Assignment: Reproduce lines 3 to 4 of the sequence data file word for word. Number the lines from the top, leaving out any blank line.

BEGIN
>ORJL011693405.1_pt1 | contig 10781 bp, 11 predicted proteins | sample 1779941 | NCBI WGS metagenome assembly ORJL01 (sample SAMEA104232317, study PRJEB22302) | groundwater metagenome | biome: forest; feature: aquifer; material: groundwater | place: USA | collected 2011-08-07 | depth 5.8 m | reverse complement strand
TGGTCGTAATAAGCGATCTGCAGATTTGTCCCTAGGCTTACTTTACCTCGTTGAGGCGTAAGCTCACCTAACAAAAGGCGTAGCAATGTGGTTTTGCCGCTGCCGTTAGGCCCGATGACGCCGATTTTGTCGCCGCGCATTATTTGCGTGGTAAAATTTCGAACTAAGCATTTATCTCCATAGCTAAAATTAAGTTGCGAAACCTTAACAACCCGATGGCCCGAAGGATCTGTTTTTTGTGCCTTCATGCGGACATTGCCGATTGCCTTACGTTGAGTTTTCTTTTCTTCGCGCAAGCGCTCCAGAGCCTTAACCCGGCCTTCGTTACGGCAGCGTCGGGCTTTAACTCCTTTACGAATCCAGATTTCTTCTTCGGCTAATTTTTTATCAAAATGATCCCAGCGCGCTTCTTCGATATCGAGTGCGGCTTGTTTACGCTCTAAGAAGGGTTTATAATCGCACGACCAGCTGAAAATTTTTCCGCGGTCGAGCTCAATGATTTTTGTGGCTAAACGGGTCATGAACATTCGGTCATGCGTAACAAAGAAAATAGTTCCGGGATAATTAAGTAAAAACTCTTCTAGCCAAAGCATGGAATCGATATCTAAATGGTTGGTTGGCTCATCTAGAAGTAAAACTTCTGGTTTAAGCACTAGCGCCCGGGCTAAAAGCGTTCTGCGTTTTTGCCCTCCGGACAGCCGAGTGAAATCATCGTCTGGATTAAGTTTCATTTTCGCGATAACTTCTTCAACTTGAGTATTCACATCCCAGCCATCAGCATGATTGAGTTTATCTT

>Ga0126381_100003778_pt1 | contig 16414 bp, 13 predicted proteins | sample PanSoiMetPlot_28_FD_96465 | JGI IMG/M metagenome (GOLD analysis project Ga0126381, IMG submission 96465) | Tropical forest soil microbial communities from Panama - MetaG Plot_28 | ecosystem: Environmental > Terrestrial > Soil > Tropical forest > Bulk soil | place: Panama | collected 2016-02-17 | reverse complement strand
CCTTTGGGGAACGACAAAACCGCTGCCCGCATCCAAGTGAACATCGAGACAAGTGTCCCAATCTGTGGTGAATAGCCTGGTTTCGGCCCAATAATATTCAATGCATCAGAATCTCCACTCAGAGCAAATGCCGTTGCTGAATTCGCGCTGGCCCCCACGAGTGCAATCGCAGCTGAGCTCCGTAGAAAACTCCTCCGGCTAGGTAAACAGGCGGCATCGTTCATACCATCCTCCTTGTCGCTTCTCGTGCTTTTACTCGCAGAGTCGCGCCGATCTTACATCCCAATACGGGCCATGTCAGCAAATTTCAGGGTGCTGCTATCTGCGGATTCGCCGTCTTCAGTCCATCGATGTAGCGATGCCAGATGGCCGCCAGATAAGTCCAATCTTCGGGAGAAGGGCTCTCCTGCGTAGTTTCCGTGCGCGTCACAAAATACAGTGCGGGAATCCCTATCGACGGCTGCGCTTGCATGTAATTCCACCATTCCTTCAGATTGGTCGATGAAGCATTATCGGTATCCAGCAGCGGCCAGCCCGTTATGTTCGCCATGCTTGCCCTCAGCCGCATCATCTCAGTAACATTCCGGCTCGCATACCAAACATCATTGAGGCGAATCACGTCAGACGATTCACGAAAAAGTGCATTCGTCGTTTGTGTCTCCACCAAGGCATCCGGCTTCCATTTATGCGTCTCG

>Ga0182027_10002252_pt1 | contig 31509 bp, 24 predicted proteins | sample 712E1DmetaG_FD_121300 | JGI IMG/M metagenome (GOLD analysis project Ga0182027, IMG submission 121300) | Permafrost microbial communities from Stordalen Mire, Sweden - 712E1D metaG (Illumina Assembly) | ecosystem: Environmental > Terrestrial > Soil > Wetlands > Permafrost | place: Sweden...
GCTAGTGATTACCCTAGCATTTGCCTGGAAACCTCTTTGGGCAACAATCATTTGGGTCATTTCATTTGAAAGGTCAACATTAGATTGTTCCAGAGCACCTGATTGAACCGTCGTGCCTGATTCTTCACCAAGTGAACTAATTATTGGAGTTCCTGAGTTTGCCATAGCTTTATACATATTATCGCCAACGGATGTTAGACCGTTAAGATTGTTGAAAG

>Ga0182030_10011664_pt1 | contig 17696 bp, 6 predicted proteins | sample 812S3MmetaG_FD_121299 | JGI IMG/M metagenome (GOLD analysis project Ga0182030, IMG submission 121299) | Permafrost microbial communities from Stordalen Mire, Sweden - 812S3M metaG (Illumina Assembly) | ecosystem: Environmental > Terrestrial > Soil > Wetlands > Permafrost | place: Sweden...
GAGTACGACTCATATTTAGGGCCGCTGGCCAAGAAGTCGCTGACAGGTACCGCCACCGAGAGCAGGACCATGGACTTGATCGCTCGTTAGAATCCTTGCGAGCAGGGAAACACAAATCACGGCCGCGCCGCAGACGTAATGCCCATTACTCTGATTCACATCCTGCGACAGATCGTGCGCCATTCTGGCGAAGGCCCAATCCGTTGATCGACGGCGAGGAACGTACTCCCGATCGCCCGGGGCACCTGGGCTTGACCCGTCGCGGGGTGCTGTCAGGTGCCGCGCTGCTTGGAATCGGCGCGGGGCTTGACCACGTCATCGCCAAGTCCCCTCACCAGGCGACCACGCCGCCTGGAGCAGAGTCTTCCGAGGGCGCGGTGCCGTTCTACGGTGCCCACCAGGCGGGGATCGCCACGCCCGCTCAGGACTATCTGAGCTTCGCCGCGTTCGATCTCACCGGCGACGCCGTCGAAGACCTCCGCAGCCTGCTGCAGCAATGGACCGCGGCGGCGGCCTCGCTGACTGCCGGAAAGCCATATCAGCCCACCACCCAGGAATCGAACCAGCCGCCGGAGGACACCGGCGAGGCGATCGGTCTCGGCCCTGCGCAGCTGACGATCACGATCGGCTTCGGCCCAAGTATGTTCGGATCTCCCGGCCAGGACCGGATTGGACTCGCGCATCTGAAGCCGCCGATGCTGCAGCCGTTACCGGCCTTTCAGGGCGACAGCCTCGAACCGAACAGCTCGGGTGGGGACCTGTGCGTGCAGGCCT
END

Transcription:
>Ga0126381_100003778_pt1 | contig 16414 bp, 13 predicted proteins | sample PanSoiMetPlot_28_FD_96465 | JGI IMG/M metagenome (GOLD analysis project Ga0126381, IMG submission 96465) | Tropical forest soil microbial communities from Panama - MetaG Plot_28 | ecosystem: Environmental > Terrestrial > Soil > Tropical forest > Bulk soil | place: Panama | collected 2016-02-17 | reverse complement strand
CCTTTGGGGAACGACAAAACCGCTGCCCGCATCCAAGTGAACATCGAGACAAGTGTCCCAATCTGTGGTGAATAGCCTGGTTTCGGCCCAATAATATTCAATGCATCAGAATCTCCACTCAGAGCAAATGCCGTTGCTGAATTCGCGCTGGCCCCCACGAGTGCAATCGCAGCTGAGCTCCGTAGAAAACTCCTCCGGCTAGGTAAACAGGCGGCATCGTTCATACCATCCTCCTTGTCGCTTCTCGTGCTTTTACTCGCAGAGTCGCGCCGATCTTACATCCCAATACGGGCCATGTCAGCAAATTTCAGGGTGCTGCTATCTGCGGATTCGCCGTCTTCAGTCCATCGATGTAGCGATGCCAGATGGCCGCCAGATAAGTCCAATCTTCGGGAGAAGGGCTCTCCTGCGTAGTTTCCGTGCGCGTCACAAAATACAGTGCGGGAATCCCTATCGACGGCTGCGCTTGCATGTAATTCCACCATTCCTTCAGATTGGTCGATGAAGCATTATCGGTATCCAGCAGCGGCCAGCCCGTTATGTTCGCCATGCTTGCCCTCAGCCGCATCATCTCAGTAACATTCCGGCTCGCATACCAAACATCATTGAGGCGAATCACGTCAGACGATTCACGAAAAAGTGCATTCGTCGTTTGTGTCTCCACCAAGGCATCCGGCTTCCATTTATGCGTCTCG